Zambian women support mass nevirapine distribution

November 08, 2001

N.B. Please note that if you are outside North America the embargo for Lancet press material is 0001 hours UK time Friday 9 November 2001.

Pregnant women in Zambia-a country with high HIV-1 prevalence-would support a mass distribution campaign for the HIV drug nevirapine, according to a survey detailed in a research letter in this week's issue of THE LANCET.

Nevirapine is a cost-effective treatment in the prevention of mother-to-child HIV-1 transmission. The major challenge is to establish how best to administer the drug in settings of extreme resource constraints and underdeveloped clinical infrastructure. Two potential strategies for perinatal nevirapine administration have suggested that mass therapy (universal drug provision, without HIV-1 diagnosis) would be preferable to the more standard targeted therapy (HIV-1 testing with treatment of infected individuals only). However, mass nevirapine administration remains a controversial issue, both locally in Zambia and across the international community.

Moses Sinkala and colleagues from the Zambian Ministry of Health and the University of Alabama, USA, surveyed 310 pregnant women attending antenatal clinics about their attitudes to nevirapine administration under two scenarios: first, given no resource constraints, targeting nevirapine only at women identified from testing as being HIV positive; second, mass nevirapine administration if a targeted approach only covered half the population. Three-quarters of women (74%) preferred a targeted strategy if resources were able to cover the whole population, but 60% supported mass drug administration if the targeted approach was limited to half the population.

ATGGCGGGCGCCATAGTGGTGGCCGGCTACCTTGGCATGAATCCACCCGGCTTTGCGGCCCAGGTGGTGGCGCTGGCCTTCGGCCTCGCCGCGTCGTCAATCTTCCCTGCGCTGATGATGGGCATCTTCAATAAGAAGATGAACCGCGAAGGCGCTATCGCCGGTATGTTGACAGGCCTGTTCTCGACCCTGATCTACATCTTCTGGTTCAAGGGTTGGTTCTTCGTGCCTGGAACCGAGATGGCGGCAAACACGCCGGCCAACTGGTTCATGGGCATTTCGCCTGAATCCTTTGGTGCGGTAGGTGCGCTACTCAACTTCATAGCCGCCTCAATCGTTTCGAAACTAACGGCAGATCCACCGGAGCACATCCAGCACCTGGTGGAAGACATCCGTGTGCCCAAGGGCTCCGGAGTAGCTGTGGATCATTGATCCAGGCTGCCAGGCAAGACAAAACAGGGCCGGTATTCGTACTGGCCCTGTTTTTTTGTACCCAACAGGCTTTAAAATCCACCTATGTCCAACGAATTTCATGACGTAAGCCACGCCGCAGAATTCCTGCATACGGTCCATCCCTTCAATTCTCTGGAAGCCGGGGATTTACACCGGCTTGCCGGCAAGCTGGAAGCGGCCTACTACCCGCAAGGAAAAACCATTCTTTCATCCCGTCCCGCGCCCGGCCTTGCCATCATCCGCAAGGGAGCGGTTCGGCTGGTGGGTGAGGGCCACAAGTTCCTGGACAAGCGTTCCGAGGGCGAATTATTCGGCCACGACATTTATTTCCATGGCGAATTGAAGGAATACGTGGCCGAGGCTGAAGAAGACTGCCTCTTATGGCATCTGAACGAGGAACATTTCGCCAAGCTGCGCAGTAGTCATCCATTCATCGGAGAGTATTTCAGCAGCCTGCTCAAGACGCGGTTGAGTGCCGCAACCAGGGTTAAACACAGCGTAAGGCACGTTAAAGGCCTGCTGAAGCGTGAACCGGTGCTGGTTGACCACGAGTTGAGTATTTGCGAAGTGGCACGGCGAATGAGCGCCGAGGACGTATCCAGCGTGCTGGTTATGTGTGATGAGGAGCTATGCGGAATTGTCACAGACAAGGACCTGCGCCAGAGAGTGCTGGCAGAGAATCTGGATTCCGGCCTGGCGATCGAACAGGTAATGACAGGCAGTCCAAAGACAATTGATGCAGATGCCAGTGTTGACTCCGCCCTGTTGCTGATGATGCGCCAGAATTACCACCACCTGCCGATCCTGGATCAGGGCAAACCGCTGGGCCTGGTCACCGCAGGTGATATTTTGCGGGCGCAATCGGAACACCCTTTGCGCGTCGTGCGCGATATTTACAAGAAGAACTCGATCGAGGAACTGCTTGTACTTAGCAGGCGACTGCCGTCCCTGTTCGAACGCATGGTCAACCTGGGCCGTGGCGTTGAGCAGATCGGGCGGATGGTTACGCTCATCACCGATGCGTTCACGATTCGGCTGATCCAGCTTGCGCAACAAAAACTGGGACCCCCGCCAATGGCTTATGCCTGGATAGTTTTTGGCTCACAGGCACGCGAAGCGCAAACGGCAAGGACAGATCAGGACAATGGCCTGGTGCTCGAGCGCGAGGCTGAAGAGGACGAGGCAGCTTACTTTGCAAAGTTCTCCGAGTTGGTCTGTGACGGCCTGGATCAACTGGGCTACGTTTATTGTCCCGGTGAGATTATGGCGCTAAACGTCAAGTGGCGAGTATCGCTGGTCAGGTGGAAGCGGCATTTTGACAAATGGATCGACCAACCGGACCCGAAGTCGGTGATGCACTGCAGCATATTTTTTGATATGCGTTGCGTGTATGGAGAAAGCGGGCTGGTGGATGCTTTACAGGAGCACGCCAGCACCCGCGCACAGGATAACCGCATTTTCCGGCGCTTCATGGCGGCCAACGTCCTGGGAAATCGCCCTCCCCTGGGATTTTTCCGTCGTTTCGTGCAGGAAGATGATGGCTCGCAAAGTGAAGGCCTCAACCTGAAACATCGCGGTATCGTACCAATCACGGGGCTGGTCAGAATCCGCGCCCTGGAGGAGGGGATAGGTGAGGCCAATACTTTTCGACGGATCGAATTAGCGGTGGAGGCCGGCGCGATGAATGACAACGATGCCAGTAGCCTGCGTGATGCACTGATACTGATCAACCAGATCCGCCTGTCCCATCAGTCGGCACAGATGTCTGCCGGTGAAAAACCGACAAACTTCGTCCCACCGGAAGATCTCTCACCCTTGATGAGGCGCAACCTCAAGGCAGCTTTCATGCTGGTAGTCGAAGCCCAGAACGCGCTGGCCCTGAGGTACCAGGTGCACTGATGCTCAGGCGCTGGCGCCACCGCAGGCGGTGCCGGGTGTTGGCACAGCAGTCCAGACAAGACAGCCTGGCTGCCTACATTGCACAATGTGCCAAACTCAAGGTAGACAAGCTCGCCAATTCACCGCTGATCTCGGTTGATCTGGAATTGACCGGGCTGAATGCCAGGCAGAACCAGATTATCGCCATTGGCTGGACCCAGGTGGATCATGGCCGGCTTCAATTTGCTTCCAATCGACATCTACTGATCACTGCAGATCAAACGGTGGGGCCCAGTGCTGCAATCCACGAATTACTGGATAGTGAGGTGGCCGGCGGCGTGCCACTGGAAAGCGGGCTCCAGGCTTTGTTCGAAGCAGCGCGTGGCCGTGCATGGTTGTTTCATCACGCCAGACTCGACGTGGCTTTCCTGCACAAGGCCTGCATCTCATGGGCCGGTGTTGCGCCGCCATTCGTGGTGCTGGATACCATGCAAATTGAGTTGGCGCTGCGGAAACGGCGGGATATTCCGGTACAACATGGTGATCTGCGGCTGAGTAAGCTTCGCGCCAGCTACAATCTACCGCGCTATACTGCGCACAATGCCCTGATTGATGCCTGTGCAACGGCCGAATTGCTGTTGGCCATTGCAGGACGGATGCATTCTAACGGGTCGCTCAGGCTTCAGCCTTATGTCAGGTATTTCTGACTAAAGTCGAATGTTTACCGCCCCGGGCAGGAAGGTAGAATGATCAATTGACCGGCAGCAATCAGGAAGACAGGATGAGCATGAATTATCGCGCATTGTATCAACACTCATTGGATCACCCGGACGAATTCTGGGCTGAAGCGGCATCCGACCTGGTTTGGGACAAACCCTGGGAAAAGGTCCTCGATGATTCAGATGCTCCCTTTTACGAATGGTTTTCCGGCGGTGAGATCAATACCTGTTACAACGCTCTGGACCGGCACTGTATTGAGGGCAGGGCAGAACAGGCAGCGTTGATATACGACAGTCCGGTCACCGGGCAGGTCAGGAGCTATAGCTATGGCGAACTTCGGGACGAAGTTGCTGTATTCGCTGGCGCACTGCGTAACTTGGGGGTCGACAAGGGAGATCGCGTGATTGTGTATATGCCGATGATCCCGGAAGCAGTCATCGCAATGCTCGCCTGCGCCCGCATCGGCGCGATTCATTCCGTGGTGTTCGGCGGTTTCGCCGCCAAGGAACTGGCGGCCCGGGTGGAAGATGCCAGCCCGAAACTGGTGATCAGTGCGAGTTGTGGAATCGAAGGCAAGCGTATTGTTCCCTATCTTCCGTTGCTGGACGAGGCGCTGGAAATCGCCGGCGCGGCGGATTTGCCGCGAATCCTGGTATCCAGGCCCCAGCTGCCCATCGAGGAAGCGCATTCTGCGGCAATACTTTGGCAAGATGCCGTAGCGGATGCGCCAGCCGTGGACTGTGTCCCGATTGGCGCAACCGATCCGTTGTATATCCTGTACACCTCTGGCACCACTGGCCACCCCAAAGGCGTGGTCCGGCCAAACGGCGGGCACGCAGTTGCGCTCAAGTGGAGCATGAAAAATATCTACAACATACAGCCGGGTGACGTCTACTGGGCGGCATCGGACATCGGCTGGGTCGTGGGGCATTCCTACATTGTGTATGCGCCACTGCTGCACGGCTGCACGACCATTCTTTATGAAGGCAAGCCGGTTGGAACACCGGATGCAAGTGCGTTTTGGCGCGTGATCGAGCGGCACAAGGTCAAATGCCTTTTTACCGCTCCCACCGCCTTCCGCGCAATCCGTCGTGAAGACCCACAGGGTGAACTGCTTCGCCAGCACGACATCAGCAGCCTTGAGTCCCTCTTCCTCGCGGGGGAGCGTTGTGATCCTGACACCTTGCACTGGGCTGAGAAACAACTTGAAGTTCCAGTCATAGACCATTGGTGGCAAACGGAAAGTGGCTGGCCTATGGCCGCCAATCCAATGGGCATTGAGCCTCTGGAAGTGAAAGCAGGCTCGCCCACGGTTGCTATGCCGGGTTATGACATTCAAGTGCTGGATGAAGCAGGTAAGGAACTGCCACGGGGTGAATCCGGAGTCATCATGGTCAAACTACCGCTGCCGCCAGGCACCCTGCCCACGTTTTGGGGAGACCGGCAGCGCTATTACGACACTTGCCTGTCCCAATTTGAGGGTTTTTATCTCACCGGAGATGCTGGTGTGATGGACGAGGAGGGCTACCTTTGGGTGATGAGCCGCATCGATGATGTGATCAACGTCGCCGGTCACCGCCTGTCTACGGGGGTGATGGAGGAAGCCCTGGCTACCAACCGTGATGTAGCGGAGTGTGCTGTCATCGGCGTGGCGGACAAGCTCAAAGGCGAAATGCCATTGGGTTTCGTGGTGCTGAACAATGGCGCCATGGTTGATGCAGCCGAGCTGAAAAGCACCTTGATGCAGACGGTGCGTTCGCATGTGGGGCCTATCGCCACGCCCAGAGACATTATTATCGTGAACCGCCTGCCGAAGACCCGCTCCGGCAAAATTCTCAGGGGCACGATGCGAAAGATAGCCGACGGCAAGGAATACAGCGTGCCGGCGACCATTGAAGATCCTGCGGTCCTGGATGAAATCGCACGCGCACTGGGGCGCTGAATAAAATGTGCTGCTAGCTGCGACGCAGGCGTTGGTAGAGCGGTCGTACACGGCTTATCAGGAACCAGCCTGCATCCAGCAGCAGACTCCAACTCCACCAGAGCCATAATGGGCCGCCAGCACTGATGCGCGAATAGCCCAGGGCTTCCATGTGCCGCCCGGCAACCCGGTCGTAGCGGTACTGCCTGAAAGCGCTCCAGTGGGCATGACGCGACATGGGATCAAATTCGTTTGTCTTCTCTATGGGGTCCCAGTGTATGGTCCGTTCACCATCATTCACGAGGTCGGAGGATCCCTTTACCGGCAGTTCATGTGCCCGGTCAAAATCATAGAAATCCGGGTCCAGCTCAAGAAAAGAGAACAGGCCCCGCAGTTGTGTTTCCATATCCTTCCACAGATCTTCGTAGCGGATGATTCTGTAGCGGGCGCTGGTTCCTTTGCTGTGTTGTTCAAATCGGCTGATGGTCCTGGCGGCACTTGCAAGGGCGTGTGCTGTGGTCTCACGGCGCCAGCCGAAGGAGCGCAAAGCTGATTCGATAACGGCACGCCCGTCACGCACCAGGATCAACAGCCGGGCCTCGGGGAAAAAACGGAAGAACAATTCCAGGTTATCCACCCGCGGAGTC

Moses Sinkala comments: "If internal resources were to become available for a nevirapine-administration programme, or if an outside donor were to provide drugs, it is possible that we would fall short of the resources to test and treat all women. Thus, we could be faced with the choice between offering HIV testing and nevirapine to some, or mass nevirapine to all. This survey suggests that most women in Lusaka would support a mass therapy approach if it would allow a greater proportion of women to access nevirapine. Women's preferences should be considered as programme policies are developed in Africa and elsewhere."
Contact: Dr Moses Sinkala, Lusaka Urban District Health Management Board, Zambian Ministry of Health, Lusaka, Zambia; E)


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